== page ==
Yorkshire Miles Count Double

yorkshire dales

The weather has been pretty ‘grim up north’ -  Not too cold to go out, and, unbelievably, despite this being the wettest year on record, there have still been a few relatively ‘dry’ days. Though when I saw ‘dry’ days, I mean the absence of heavy rain. There is still water everywhere. Mist in the atmosphere, water on the roads – flooding down from the hills. A dry day in a Yorkshire winter still means coming back pretty wet.

The hardest thing is the strong westerly winds, which make the going pretty slow. With 25mph winds, I prefer to cycle into the wind on the way out, a tailwind on the way back is at least something to look forward to. The problem is you spend the first hour or two getting a little demoralised, two hours at 13mph is not a great start to any bike ride.

You would think that with such a strong tailwind, you would fly back, but somehow you don’t go quite as fast as hoped. I’ve come back from rides up here in Yorkshire, with record low average speeds. I haven’t been this slow on a bicycle shaped object since this pedallino (below) in the Italian city of Pisa.

bicycle pisa

Christmas day was a huge three hour effort, for a fairly paltry 40 miles. Boxing day was another ride up into the misty clouds – this time 60 miles, but it still took a good four and half hours to ride. In a few months, I will be hoping to do 2.5 times the current average speed, with current conditions, you’re never sure how it’s going to happen. Though, there really is a huge world of difference between riding a smooth dual carriageway in July on a TT bike, and riding Yorkshire hills, on your winter hack in December.
It was nice going out on Christmas day, more fun, even, than watching the Queens speech, and it was also a chance to enjoy relatively car free roads. Again, there was that sense of isolation up on some Yorkshire moor. I kept thinking of Wuthering Heights, by the Brontes. The Yorkshire Dales is not quite Bronte country, but think windswept moors, and you get the idea.


On Boxing day, I was a bit more adventurous. I put my head down, and made slow progress west to Gargrave. Gargrave is a bit of a mecca for Yorkshire cyclists because it has a cycling cafe of some local renown. I didn’t stop because, if I got too comfortable, I feared that after a toasted tea cake and pot of tea, I would take the shortest route home. From Gargrave, I made my way north (avoiding  a road closed due to flooding) and went up to Malham.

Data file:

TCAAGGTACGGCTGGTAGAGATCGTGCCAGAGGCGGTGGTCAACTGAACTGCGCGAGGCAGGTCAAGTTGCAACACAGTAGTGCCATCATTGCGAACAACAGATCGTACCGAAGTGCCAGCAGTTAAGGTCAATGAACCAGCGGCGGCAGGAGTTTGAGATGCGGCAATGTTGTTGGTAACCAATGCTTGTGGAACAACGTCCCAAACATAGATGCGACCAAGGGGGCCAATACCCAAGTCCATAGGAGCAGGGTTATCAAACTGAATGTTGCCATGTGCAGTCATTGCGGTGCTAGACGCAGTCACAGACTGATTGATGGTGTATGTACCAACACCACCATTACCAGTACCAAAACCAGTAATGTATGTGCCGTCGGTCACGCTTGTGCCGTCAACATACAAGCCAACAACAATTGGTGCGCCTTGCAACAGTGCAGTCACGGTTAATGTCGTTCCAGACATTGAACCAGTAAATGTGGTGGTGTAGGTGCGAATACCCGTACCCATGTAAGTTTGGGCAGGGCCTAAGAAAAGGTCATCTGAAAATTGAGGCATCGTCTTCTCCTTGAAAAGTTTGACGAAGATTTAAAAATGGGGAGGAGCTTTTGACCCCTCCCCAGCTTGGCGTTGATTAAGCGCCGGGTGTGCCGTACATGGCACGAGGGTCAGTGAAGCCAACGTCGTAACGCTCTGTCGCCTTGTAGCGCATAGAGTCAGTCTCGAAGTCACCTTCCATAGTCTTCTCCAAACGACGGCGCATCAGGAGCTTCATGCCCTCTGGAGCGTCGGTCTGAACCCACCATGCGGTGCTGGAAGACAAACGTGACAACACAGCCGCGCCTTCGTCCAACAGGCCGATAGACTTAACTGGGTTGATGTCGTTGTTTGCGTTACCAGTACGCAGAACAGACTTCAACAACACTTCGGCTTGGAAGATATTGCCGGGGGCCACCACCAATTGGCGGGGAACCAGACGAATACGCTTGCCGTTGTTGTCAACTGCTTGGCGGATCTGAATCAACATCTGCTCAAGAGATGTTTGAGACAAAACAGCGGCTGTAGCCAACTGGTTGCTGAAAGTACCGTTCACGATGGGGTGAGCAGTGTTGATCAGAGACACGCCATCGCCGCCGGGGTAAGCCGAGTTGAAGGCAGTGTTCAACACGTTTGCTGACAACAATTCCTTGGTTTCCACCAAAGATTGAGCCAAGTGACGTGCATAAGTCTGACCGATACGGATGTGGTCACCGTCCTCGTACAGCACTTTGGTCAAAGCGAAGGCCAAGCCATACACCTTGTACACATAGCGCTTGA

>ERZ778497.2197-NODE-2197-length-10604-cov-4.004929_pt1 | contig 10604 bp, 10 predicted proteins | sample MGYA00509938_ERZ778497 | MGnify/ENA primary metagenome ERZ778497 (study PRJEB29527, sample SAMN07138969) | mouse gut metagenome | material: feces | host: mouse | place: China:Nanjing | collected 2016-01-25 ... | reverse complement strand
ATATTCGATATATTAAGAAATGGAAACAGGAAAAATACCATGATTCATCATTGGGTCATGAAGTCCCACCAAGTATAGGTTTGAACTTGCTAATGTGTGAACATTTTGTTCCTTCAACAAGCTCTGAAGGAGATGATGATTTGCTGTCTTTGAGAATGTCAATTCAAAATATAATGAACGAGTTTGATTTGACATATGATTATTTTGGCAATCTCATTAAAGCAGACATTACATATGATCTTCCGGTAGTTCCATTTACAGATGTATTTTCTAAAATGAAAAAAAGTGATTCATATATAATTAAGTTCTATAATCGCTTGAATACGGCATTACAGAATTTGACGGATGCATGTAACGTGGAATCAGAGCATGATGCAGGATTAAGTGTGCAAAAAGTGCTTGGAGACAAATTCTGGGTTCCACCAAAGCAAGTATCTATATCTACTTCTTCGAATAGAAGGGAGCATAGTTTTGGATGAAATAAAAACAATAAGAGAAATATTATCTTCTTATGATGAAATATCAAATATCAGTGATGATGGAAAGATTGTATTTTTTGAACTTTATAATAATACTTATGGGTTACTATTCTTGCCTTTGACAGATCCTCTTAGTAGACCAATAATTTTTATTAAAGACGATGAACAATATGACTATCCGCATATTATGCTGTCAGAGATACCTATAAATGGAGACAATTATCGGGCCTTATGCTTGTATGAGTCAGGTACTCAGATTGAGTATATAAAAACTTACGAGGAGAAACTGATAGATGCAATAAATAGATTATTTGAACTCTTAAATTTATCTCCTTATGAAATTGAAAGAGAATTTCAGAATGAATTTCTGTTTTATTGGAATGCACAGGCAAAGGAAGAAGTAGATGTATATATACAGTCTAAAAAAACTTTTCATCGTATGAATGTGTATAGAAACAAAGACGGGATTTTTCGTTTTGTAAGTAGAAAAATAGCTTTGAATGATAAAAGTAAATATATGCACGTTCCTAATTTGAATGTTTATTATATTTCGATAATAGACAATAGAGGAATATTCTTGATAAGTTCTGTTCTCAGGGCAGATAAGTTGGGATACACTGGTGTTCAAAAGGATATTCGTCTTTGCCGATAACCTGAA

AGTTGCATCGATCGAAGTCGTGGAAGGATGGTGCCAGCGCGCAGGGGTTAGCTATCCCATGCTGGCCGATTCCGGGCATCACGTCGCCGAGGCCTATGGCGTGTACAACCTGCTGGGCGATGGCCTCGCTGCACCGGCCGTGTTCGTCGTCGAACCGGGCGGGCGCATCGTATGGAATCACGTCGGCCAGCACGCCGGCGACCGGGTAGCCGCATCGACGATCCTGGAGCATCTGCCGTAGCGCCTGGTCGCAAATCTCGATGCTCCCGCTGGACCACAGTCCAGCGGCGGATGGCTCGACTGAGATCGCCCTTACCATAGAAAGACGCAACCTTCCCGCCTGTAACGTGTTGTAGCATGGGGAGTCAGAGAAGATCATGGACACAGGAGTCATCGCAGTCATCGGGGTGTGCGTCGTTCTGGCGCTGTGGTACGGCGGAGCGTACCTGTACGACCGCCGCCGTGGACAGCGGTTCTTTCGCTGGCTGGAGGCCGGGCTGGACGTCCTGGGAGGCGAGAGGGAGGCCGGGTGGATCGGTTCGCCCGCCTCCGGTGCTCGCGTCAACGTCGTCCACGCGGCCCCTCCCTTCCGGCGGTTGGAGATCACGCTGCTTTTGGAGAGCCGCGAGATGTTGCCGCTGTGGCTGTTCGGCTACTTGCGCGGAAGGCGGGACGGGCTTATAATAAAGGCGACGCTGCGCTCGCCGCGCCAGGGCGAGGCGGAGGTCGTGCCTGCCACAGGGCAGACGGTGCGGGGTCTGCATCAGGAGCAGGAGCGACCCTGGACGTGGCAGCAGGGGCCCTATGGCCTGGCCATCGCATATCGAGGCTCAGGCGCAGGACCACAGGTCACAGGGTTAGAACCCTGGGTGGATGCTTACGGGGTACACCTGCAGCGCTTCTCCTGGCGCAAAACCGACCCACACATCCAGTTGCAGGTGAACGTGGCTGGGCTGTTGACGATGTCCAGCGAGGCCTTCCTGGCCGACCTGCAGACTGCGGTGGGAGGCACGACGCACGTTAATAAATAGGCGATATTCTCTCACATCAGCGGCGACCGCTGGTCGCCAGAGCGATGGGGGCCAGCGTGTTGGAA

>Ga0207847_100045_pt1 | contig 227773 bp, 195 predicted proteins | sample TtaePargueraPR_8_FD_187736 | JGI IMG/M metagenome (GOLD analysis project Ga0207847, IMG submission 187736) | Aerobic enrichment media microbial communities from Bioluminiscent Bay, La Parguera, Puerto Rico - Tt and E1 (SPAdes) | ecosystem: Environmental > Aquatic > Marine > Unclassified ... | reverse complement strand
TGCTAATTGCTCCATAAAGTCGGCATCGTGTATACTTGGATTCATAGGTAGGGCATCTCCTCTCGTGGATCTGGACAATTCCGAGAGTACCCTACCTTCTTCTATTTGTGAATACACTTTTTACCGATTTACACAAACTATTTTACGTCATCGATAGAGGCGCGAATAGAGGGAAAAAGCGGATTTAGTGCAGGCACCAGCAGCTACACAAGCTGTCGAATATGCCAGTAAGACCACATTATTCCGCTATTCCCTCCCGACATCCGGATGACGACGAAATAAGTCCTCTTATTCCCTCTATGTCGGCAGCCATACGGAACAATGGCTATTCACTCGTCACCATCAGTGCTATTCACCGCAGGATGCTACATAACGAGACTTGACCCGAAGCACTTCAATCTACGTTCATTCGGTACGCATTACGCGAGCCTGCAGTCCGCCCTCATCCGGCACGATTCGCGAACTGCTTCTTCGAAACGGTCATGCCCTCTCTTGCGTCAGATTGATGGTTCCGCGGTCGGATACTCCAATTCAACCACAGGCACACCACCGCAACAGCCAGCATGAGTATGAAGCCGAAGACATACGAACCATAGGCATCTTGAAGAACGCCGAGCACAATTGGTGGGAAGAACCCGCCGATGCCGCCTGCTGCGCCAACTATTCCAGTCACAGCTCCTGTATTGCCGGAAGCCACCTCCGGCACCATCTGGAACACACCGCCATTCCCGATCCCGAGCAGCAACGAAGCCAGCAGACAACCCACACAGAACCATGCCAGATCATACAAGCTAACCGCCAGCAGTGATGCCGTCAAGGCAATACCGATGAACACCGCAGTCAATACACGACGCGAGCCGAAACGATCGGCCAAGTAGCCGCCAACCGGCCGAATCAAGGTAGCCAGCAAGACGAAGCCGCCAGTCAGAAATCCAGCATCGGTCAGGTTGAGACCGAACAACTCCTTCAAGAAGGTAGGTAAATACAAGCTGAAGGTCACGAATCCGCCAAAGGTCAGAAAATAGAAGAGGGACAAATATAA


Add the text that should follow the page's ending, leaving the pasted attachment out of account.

yorkshire flood

From Malham there is a sharp climb up to the tops, overlooking the great cove below. It was hard work on the 20% hairpins. When the Tour comes to Yorkshire, they will have no difficulties in finding suitably difficult climbs. Though, I think they should do the Yorkshire Tour de France stage on clapped out winter training bikes with mudguards, just to make it a proper hard ‘northern stage’.  Up on the top of Malham cove, the persistent mist turned to a more voluble rain. It was so hard, I had to stop and get my Altura rain jacket out.

Malham Cove

Malham Cover taken in summer, with sun. Not by me. I did think about stopping to take a misty photo, but thought the better of it. Photo, rofonator, flickr cc

From the top of Malhamdale, I went over the misty moors towards Arncliffe. In the middle of nowhere, there was a particularly vicious 25% rise. Fortunately, I was blown up the hill with a gale force wind, directly at my back. That was fun. The one point I felt fast on the whole ride.

The only drawback of being on the top of Malham – Arncliffe moors, is that it is permanently wet and raining – even on one of these dry days. I was glad to descend back into the valley, where it was slightly less wet than up on top. Because the back roads were flooded, I went to Ilkley via over the top to Langbar. It ended up being quite a hilly ride, with 1600 metres plus of climbing. At least that was another thing to justify the record low average speed of 14mph.

All that effort for a paltry 60 miles. Good job I’m not counting the miles…



5 Responses to Yorkshire Miles Count Double

  1. jonty pritchard February 3, 2013 at 7:26 am #

    the last time i rode RATHER RACED in wakefield yorkshire , i crashed , smashed my wheels rendered them unrideable suffered concussion took the train home the club sponsoring the event put my bike on the train when i got home mam was not impressed ( WHAT HAPPENED SON !!!!! jonty

  2. missgeorgieo December 28, 2012 at 11:07 pm #

    Lovely pics. I cant say I’ve done much riding on our hills these last two weeks. Bleugh, looking forward to a change in weather – so many touring plans for the new year, but touring in the wet aint much fun.

    • tejvan December 29, 2012 at 8:41 am #

      Cheers, well it will have to get a little drier in coming weeks.

  3. John Potter December 28, 2012 at 6:10 pm #

    A great description of riding in the Yorkshire hills, so right about the wind and the hills it can often be two hours out and one hour back , although like you say the wind never seems to be right on ones back.
    It is a constant fight to keep the winter hack clean and rust free with all the wet conditions,rest days off the bike often mean fettling days where wheels and gear mechs need cleaning and lubricating.
    Roll on the warmer months , when like you rightly say , our speed will increase and the world of northern cycling will come alive with revenge.

    • tejvan December 28, 2012 at 6:39 pm #

      Thanks, John. I love comments where I have to consult my Yorkshire-English dictionary.

      There’s a grand Yorkshire word in there – ‘fettling’ (keeping clean, in good shape) .

      I hope you keep “in fine fettle,” through the winter months…

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